Ivory is a wonderful material: tactile, beautiful, workable into many different forms and the strongest in the animal kingdom. Unfortunately for the elephant, it has been highly prized, by virtue of its rarity and the difficulty of acquiring it, from the Palaeolithic to the present day – indeed the Syrian elephant was hunted to extinction. However, it was during the early first millennium bc – the ‘Age of Ivory’ – that literally thousands of carved ivories found their way to the Assyrian capital city of Kalhu, or modern Nimrud, in northern Iraq. The majority were not made there, in the heart of ancient Assyria, but arrived as gift, tribute or booty gathered by the Assyrian kings from the small neighbouring states of the ancient Middle Eastern world, with the ivory itself probably sourced from the African elephant.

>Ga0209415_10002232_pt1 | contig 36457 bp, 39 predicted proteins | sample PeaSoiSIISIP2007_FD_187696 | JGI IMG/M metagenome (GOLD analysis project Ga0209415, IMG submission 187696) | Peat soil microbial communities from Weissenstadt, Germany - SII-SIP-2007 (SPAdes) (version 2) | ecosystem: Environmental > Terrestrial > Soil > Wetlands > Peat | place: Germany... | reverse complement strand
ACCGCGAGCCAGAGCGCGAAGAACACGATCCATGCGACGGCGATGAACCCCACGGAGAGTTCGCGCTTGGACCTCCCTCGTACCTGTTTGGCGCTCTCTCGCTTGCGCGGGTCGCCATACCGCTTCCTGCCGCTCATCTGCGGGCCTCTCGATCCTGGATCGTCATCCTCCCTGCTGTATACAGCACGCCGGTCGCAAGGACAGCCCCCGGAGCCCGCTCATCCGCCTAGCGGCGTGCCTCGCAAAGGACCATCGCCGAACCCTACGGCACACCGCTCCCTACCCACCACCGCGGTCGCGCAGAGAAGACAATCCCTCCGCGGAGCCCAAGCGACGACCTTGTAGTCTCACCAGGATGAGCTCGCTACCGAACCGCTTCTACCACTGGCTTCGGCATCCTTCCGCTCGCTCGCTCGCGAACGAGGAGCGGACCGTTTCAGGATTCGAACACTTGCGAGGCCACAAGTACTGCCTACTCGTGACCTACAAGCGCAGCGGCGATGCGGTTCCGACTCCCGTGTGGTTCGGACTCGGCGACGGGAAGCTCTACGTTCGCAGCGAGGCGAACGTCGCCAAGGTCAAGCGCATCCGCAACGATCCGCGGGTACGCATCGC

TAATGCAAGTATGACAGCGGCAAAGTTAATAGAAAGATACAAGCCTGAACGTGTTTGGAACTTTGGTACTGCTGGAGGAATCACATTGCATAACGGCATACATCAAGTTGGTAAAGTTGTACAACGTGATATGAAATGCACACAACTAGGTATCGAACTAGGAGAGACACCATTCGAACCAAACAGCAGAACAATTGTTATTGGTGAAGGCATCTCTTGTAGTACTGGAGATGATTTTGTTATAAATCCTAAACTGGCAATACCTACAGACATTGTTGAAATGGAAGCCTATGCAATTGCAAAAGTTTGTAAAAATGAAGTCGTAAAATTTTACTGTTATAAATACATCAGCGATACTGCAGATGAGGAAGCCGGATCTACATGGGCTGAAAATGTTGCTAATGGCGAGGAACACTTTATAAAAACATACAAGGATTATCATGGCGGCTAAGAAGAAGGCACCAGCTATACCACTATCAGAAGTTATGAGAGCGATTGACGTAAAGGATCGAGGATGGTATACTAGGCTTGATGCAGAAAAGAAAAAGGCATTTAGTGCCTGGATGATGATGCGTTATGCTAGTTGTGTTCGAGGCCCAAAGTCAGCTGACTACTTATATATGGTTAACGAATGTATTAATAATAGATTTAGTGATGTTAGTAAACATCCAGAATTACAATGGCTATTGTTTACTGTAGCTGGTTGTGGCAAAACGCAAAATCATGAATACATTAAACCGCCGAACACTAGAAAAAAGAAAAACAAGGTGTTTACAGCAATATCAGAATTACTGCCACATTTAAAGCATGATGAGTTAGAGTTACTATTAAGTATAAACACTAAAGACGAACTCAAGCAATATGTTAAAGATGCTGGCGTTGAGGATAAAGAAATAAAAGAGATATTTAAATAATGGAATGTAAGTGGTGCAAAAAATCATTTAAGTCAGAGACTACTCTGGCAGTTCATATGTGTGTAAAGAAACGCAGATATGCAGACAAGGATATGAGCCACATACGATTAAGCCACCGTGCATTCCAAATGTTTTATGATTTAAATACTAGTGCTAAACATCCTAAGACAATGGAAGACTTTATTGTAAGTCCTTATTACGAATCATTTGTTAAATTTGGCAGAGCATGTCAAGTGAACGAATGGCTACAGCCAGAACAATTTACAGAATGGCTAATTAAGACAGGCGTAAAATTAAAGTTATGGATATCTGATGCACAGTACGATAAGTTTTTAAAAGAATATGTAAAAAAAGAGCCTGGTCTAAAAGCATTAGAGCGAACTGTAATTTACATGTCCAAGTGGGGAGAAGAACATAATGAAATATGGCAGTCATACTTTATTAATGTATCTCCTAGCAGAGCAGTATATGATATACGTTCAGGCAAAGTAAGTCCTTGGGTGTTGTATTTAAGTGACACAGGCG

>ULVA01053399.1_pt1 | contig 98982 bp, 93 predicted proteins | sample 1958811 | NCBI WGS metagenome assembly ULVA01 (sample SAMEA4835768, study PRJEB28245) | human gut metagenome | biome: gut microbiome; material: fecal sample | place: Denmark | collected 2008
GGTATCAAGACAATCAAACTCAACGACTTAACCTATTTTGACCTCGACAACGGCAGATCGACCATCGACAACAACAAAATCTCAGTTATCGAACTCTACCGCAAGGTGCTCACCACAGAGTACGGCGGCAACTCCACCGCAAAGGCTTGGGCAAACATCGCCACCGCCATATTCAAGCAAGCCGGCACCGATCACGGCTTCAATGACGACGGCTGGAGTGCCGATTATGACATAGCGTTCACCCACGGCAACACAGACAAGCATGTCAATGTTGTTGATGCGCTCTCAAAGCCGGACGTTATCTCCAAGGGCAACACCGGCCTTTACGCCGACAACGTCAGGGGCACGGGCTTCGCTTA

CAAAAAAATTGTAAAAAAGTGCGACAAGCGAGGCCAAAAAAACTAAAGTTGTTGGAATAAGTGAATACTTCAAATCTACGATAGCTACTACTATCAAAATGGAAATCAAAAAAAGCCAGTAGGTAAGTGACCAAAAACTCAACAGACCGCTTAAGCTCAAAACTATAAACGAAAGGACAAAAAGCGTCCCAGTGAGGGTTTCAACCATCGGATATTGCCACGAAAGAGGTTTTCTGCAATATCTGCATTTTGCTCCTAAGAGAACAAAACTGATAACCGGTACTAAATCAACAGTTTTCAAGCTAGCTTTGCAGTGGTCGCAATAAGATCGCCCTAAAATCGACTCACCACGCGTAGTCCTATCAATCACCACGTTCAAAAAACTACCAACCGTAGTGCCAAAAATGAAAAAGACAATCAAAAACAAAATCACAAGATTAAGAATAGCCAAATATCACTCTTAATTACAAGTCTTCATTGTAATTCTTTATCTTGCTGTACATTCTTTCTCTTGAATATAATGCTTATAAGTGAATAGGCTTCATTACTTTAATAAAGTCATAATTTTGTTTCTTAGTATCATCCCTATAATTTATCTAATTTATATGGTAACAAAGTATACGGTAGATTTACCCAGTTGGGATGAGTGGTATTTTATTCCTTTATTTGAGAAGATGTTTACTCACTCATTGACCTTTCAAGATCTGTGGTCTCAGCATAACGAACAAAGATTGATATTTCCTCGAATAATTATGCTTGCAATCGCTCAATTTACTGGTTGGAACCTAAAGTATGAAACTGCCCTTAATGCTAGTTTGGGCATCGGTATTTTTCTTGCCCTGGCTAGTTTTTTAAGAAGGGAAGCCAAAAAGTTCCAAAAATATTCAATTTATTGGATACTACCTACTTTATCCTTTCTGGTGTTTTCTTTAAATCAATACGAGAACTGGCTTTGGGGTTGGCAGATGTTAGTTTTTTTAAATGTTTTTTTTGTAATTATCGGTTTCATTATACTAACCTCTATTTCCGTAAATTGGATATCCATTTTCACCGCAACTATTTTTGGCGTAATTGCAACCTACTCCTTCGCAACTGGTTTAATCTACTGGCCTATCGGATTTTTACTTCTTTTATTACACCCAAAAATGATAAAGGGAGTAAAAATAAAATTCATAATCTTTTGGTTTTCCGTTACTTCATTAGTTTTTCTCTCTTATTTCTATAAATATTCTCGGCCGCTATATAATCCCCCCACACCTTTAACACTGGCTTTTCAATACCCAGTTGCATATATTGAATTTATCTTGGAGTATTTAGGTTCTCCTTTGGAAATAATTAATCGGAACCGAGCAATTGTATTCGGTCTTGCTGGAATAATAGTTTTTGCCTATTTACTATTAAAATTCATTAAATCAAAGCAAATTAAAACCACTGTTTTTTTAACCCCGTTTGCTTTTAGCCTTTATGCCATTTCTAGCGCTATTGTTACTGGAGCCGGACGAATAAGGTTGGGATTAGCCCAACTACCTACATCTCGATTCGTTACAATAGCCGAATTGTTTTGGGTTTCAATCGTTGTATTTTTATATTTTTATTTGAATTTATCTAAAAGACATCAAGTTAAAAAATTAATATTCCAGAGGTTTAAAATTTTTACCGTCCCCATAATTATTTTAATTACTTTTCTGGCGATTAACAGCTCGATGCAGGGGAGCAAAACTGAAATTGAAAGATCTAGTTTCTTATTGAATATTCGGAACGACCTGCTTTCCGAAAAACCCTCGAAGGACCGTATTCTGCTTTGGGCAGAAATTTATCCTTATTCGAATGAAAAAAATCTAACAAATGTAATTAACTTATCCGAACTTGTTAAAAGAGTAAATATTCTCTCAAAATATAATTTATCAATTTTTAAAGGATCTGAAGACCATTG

The ivories were first discovered in the mid-nineteenth century by renowned Victorian traveller and adventurer Austen Henry Layard, but it was not until the mid-twentieth century that the extent of the treasure was realized by Max Mallowan, the husband of Agatha Christie. Thousands of extraordinary ivories have since been unearthed from the ruins of the ancient city’s extravagant palaces, temples and forts. In recent years, however, many have been destroyed or remain at risk following the invasion of Iraq and the sacking of the Iraq Museum, as well as in the ongoing conflict and destruction of cultural heritage in the region. As a result, the ivories preserved in these pages form a unique and unparalleled record of the otherwise lost art of the Middle East.